The roadmap to emotional health hides without our own bodies. The clues that something is wrong may take the form of pain, symptoms that appear without cause, even illness.
When we don’t deal with difficult situations and the emotions they evoke, those emotions find their way down into our bodies where they may hide out for years without making a peep. Or, they may cause a gradual sense of depression, stagnation, not being as alert as before.
As we encounter more challenges, we stir up those old emotions. They may cause unease, anxiety, difficulty in concentrating or deciding. The more we ignore the messages from our body, the more we invalidate our physical self. The split widens between our physical and mental realities.
Healing in its broadest sense means more than stopping the pain in an aching back or reducing the symptoms of a cold. It is opening a line of communication with our bodies and asking
- What do you need?
- What are you trying to tell me?
- How can I help?
Now, this takes practice. Also, persistence. An open mind. Willingness to change. Most people decide it’s easier to take a pill for pain or get an allergy shot.
Now, I’m not advocating refusing medical treatment for an illness, physical or emotional. The medical profession is unsurpassed at treating acute illnesses and injuries and many diseases.
But you can enhance the efficacy of any treatment with the use of “complementary therapies” such as massage, acupuncture, herbs, energy healing, etc. One result of these therapies is they help you move what is stuck in your body, physically and emotionally. Releasing old emotions, old ideas, and outmoded beliefs will help open the lines of communication between your mental awareness and your physical awareness.
Another strategy that works wonders is to increase your self-compassion. Instead of criticizing yourself if you fail to meet a goal or don’t perform to expectations, step back and give yourself some slack.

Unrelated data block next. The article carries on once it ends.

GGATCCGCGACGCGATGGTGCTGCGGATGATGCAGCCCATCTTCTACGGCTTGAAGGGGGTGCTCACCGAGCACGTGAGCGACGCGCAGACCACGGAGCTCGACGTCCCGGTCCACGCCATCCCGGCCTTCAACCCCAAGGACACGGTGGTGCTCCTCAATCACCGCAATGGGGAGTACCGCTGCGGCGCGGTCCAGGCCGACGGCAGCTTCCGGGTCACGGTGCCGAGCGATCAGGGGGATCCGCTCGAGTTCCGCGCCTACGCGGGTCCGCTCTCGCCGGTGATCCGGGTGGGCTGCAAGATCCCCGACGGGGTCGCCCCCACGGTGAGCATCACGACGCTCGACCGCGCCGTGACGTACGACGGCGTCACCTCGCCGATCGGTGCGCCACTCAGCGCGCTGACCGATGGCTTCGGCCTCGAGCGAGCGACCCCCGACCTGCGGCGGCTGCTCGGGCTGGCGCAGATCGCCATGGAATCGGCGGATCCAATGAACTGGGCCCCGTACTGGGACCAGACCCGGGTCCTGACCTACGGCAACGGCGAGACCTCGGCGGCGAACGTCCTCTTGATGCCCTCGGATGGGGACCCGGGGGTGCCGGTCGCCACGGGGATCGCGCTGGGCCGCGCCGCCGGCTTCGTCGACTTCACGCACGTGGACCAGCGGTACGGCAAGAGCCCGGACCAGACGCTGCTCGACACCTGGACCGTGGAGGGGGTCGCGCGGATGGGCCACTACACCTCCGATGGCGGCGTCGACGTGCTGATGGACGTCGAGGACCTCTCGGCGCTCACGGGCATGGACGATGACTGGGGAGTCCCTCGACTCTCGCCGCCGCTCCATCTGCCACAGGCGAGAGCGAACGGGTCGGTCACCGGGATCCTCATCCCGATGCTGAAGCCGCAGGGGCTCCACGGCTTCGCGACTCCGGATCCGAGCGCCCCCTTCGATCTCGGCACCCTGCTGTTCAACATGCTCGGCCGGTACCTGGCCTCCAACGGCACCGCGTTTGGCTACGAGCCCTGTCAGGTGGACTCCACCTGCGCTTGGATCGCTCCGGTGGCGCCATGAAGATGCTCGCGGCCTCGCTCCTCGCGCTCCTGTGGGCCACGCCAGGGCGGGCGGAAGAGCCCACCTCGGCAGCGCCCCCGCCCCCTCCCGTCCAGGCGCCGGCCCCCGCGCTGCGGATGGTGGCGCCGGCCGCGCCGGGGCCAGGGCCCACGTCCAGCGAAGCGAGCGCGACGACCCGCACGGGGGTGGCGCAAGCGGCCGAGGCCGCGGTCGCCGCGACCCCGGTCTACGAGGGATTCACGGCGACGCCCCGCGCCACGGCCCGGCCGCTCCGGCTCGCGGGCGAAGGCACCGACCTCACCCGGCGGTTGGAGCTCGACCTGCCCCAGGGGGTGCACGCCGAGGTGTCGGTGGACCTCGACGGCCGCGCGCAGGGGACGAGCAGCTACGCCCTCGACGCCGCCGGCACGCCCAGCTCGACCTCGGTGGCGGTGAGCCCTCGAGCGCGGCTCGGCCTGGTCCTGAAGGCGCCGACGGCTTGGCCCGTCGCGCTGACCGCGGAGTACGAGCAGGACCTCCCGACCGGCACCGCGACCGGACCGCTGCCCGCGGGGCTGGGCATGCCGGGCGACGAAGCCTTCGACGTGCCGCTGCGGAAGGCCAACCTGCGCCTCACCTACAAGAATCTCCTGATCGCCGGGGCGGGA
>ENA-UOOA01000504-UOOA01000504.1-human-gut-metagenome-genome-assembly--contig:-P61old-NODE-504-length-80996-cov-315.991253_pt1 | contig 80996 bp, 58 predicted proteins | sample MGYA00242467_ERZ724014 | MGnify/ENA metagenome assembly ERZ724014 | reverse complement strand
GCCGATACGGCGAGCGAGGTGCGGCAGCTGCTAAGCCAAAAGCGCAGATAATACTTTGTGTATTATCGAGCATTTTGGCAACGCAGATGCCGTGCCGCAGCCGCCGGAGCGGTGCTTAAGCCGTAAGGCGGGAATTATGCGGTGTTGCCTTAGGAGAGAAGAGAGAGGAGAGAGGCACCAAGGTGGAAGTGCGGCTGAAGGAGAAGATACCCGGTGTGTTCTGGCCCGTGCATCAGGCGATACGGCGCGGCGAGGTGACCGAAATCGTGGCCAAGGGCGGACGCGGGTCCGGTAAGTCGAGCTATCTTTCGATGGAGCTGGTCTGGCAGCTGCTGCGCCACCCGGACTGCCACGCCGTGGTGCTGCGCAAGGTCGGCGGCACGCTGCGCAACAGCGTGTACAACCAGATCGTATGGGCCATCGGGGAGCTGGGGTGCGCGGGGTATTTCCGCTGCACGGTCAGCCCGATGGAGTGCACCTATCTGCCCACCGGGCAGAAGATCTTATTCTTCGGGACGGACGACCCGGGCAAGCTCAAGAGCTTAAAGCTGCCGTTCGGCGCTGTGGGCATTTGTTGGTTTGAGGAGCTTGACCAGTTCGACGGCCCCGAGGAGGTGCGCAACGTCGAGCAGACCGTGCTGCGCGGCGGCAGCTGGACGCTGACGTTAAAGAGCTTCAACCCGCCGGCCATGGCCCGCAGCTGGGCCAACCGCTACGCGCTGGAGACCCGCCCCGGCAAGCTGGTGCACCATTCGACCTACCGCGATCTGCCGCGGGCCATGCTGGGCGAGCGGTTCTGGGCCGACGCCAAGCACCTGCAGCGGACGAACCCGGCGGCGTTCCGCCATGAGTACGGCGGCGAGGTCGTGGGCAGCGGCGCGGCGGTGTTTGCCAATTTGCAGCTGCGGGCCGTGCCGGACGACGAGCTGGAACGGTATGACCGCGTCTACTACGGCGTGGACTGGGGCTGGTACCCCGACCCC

Our high-strung society rewards competition, conflict, and winning. It results in people who suffer from stress-related illnesses, cannot relax, and who judge others and themselves
Alternatives to self-criticism
- We can recognize the signals from our bodies that we are stressed, overworked or struggling, without judgment.
- Instead of getting out the whip and urging ourselves on to greater effort, we can be kind and let ourselves rest. After periods of rest and play, solutions to problems often appear with no effort.
- Remind ourselves that everyone experiences difficulties and setbacks. The person in the next office may not admit they are behind on their projects, but the tight jaw and frown lines, the clipped tones and impatient voice tell us what is going on. We are not the only ones overwhelmed.
- No one is perfect, no matter what your parents or your internal programming insist. Perfectionism is the surest road to chronic stress. Do your best. If you always do the best you can, you have nothing to feel guilty about.
If we practice self-compassion, it is easier to have compassion for others. After all, we’re all in this life together. If we don’t see the world in dog eat dog, win/lose terms, we’ll attract others into our life who are more loving and forgiving.
Noticing how we respond to our own “negative” thoughts and feelings are one clue. Another is what our body has to say through our feelings, our moods, our aches and pains.
The next time your back acts up, try breathing through your heart and from that neutral space, ask yourself, What’s wrong? What do I need to do?